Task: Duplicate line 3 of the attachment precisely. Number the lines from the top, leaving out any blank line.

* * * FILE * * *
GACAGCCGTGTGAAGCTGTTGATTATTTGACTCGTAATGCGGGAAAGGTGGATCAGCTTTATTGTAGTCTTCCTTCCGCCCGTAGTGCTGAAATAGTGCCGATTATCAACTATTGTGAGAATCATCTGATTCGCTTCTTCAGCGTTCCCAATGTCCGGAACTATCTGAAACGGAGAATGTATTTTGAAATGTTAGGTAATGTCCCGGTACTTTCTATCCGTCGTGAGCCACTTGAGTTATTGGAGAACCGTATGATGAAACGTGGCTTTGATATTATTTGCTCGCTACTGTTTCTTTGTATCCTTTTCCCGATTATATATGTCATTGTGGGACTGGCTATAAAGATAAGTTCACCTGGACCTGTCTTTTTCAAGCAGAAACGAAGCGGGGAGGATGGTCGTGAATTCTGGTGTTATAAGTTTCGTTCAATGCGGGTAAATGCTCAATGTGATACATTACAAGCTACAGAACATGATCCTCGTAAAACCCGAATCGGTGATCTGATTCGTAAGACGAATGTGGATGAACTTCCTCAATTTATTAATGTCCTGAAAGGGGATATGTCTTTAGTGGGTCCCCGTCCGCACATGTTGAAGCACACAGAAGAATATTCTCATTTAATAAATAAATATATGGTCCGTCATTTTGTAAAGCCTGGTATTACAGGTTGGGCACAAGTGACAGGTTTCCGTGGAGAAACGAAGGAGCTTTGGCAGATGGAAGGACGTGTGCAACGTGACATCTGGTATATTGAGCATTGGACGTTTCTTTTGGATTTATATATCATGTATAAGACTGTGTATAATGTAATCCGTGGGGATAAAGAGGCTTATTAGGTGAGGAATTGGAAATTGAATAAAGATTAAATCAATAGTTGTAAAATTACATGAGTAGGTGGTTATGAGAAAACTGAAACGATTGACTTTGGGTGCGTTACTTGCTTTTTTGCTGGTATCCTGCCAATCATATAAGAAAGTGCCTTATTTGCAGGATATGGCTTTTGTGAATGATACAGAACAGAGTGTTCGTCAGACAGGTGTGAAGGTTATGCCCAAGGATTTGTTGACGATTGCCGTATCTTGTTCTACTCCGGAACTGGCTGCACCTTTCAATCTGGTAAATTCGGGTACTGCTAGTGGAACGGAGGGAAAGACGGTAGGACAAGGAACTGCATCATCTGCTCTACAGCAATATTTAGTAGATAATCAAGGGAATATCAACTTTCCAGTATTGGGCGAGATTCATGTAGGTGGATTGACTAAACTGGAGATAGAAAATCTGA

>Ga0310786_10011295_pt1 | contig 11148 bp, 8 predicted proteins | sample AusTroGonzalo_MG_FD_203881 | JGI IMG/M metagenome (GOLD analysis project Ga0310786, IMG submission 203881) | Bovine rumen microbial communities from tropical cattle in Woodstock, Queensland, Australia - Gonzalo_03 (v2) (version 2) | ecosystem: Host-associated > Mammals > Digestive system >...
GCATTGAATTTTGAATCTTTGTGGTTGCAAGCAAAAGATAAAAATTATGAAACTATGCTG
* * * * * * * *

GCATTGAATTTTGAATCTTTGTGGTTGCAAGCAAAAGATAAAAATTATGAAACTATGCTG